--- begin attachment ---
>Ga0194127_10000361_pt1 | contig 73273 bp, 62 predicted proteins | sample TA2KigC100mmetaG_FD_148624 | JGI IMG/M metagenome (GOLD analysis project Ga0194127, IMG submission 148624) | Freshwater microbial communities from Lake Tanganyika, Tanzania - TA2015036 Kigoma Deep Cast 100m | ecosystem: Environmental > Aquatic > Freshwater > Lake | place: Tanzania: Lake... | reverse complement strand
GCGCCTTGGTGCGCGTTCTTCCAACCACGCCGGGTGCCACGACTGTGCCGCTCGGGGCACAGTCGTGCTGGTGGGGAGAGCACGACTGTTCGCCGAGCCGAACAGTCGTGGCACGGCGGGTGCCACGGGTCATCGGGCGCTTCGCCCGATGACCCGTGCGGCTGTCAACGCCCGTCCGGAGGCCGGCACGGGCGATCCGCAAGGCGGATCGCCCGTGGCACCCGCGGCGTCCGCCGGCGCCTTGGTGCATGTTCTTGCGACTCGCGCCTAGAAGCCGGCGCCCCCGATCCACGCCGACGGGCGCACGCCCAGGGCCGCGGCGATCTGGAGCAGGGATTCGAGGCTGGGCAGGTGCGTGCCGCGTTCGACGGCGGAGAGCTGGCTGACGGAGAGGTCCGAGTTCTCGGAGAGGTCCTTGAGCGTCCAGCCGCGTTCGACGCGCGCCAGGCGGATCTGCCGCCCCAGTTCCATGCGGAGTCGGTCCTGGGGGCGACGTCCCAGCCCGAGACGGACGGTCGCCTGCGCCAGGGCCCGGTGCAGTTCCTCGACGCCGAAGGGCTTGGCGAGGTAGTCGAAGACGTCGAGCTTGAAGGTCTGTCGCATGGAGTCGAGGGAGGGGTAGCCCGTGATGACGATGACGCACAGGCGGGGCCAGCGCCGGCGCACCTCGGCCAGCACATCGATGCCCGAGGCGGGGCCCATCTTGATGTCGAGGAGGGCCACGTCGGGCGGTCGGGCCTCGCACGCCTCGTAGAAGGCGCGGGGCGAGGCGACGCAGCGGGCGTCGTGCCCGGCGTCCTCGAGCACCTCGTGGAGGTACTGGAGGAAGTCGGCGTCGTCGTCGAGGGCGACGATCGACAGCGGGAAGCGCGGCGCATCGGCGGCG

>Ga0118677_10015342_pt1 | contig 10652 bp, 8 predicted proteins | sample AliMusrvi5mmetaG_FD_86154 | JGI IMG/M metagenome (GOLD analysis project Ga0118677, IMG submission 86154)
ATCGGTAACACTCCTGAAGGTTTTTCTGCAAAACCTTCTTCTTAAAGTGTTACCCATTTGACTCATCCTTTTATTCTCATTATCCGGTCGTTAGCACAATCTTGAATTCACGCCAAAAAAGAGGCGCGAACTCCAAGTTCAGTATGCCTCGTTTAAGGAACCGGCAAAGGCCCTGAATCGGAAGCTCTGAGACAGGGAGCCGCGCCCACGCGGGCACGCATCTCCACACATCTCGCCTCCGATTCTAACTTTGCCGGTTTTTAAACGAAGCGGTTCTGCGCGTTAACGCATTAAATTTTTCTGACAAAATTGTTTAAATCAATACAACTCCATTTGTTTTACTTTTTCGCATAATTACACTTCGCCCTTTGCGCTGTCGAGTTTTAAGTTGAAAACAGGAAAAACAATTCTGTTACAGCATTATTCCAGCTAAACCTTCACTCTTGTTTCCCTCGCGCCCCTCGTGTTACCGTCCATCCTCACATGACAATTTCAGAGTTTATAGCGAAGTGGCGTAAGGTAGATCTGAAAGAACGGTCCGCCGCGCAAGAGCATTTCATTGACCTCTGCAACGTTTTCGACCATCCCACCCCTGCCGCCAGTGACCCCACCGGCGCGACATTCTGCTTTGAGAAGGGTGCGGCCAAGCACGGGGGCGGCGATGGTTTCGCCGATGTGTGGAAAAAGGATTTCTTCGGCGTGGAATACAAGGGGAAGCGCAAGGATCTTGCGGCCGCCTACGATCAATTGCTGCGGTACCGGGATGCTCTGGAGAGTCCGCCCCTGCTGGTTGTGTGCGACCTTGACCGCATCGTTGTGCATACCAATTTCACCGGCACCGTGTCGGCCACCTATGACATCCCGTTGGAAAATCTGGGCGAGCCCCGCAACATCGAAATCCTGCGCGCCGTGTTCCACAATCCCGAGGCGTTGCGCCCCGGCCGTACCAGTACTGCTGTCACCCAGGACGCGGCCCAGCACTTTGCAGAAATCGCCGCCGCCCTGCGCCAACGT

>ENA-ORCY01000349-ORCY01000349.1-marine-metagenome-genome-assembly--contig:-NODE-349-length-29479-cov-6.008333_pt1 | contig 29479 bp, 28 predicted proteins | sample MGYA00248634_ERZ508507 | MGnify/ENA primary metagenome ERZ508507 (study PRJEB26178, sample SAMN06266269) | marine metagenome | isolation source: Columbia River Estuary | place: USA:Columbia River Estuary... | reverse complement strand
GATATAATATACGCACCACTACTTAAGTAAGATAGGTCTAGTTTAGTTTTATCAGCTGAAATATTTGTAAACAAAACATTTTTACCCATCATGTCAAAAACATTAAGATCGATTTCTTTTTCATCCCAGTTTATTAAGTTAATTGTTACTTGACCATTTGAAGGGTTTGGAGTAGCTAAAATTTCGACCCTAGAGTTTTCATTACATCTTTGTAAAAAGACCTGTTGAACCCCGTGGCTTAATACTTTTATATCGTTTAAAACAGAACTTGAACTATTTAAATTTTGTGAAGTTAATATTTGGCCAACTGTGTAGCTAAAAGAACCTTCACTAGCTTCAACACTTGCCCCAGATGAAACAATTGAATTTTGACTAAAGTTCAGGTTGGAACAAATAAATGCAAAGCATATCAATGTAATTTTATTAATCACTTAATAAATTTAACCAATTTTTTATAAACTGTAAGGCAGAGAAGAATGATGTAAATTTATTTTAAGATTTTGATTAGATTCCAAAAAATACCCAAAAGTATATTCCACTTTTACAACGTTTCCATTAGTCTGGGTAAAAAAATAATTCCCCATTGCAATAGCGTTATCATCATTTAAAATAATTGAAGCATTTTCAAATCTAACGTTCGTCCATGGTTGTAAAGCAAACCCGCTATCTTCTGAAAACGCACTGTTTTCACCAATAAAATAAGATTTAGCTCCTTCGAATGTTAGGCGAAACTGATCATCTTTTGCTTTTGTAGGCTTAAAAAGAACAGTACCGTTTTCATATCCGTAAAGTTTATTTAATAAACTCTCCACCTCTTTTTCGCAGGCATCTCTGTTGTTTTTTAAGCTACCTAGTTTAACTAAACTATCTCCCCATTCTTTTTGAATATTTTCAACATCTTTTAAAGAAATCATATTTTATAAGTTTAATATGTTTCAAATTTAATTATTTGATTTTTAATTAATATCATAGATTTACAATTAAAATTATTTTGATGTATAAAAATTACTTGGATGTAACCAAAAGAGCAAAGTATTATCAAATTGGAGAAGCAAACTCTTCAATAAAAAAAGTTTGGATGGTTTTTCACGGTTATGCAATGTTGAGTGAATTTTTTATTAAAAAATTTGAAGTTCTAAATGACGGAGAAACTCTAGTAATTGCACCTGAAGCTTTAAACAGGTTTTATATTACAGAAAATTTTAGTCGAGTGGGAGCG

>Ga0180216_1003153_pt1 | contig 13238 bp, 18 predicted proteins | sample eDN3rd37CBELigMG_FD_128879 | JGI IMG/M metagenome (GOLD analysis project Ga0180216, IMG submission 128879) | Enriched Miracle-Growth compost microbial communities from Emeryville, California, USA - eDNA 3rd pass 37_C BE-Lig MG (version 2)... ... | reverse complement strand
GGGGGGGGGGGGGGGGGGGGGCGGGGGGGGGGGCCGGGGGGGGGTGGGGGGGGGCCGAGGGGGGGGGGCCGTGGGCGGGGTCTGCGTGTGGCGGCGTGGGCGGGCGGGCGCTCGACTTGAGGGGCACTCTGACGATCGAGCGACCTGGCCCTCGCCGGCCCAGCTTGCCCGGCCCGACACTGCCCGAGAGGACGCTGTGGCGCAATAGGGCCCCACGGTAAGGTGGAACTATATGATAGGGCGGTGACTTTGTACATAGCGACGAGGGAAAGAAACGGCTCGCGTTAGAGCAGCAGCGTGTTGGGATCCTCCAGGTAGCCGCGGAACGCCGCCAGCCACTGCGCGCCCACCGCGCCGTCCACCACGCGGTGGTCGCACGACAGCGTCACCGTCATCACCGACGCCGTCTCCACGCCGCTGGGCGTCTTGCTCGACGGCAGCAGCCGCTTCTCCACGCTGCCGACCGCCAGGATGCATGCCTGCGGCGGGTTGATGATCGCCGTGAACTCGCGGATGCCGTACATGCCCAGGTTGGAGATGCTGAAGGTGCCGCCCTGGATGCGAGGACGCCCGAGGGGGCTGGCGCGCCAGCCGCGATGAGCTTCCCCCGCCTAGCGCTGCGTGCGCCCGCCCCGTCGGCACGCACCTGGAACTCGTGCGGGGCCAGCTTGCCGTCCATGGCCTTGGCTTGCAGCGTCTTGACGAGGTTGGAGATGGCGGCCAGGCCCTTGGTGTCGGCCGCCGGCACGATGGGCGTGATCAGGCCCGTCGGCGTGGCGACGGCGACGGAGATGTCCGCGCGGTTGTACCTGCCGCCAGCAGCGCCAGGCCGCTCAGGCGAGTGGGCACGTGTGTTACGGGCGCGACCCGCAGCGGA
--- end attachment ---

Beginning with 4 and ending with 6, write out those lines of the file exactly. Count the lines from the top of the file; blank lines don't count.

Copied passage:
ATCGGTAACACTCCTGAAGGTTTTTCTGCAAAACCTTCTTCTTAAAGTGTTACCCATTTGACTCATCCTTTTATTCTCATTATCCGGTCGTTAGCACAATCTTGAATTCACGCCAAAAAAGAGGCGCGAACTCCAAGTTCAGTATGCCTCGTTTAAGGAACCGGCAAAGGCCCTGAATCGGAAGCTCTGAGACAGGGAGCCGCGCCCACGCGGGCACGCATCTCCACACATCTCGCCTCCGATTCTAACTTTGCCGGTTTTTAAACGAAGCGGTTCTGCGCGTTAACGCATTAAATTTTTCTGACAAAATTGTTTAAATCAATACAACTCCATTTGTTTTACTTTTTCGCATAATTACACTTCGCCCTTTGCGCTGTCGAGTTTTAAGTTGAAAACAGGAAAAACAATTCTGTTACAGCATTATTCCAGCTAAACCTTCACTCTTGTTTCCCTCGCGCCCCTCGTGTTACCGTCCATCCTCACATGACAATTTCAGAGTTTATAGCGAAGTGGCGTAAGGTAGATCTGAAAGAACGGTCCGCCGCGCAAGAGCATTTCATTGACCTCTGCAACGTTTTCGACCATCCCACCCCTGCCGCCAGTGACCCCACCGGCGCGACATTCTGCTTTGAGAAGGGTGCGGCCAAGCACGGGGGCGGCGATGGTTTCGCCGATGTGTGGAAAAAGGATTTCTTCGGCGTGGAATACAAGGGGAAGCGCAAGGATCTTGCGGCCGCCTACGATCAATTGCTGCGGTACCGGGATGCTCTGGAGAGTCCGCCCCTGCTGGTTGTGTGCGACCTTGACCGCATCGTTGTGCATACCAATTTCACCGGCACCGTGTCGGCCACCTATGACATCCCGTTGGAAAATCTGGGCGAGCCCCGCAACATCGAAATCCTGCGCGCCGTGTTCCACAATCCCGAGGCGTTGCGCCCCGGCCGTACCAGTACTGCTGTCACCCAGGACGCGGCCCAGCACTTTGCAGAAATCGCCGCCGCCCTGCGCCAACGT

>ENA-ORCY01000349-ORCY01000349.1-marine-metagenome-genome-assembly--contig:-NODE-349-length-29479-cov-6.008333_pt1 | contig 29479 bp, 28 predicted proteins | sample MGYA00248634_ERZ508507 | MGnify/ENA primary metagenome ERZ508507 (study PRJEB26178, sample SAMN06266269) | marine metagenome | isolation source: Columbia River Estuary | place: USA:Columbia River Estuary... | reverse complement strand
GATATAATATACGCACCACTACTTAAGTAAGATAGGTCTAGTTTAGTTTTATCAGCTGAAATATTTGTAAACAAAACATTTTTACCCATCATGTCAAAAACATTAAGATCGATTTCTTTTTCATCCCAGTTTATTAAGTTAATTGTTACTTGACCATTTGAAGGGTTTGGAGTAGCTAAAATTTCGACCCTAGAGTTTTCATTACATCTTTGTAAAAAGACCTGTTGAACCCCGTGGCTTAATACTTTTATATCGTTTAAAACAGAACTTGAACTATTTAAATTTTGTGAAGTTAATATTTGGCCAACTGTGTAGCTAAAAGAACCTTCACTAGCTTCAACACTTGCCCCAGATGAAACAATTGAATTTTGACTAAAGTTCAGGTTGGAACAAATAAATGCAAAGCATATCAATGTAATTTTATTAATCACTTAATAAATTTAACCAATTTTTTATAAACTGTAAGGCAGAGAAGAATGATGTAAATTTATTTTAAGATTTTGATTAGATTCCAAAAAATACCCAAAAGTATATTCCACTTTTACAACGTTTCCATTAGTCTGGGTAAAAAAATAATTCCCCATTGCAATAGCGTTATCATCATTTAAAATAATTGAAGCATTTTCAAATCTAACGTTCGTCCATGGTTGTAAAGCAAACCCGCTATCTTCTGAAAACGCACTGTTTTCACCAATAAAATAAGATTTAGCTCCTTCGAATGTTAGGCGAAACTGATCATCTTTTGCTTTTGTAGGCTTAAAAAGAACAGTACCGTTTTCATATCCGTAAAGTTTATTTAATAAACTCTCCACCTCTTTTTCGCAGGCATCTCTGTTGTTTTTTAAGCTACCTAGTTTAACTAAACTATCTCCCCATTCTTTTTGAATATTTTCAACATCTTTTAAAGAAATCATATTTTATAAGTTTAATATGTTTCAAATTTAATTATTTGATTTTTAATTAATATCATAGATTTACAATTAAAATTATTTTGATGTATAAAAATTACTTGGATGTAACCAAAAGAGCAAAGTATTATCAAATTGGAGAAGCAAACTCTTCAATAAAAAAAGTTTGGATGGTTTTTCACGGTTATGCAATGTTGAGTGAATTTTTTATTAAAAAATTTGAAGTTCTAAATGACGGAGAAACTCTAGTAATTGCACCTGAAGCTTTAAACAGGTTTTATATTACAGAAAATTTTAGTCGAGTGGGAGCG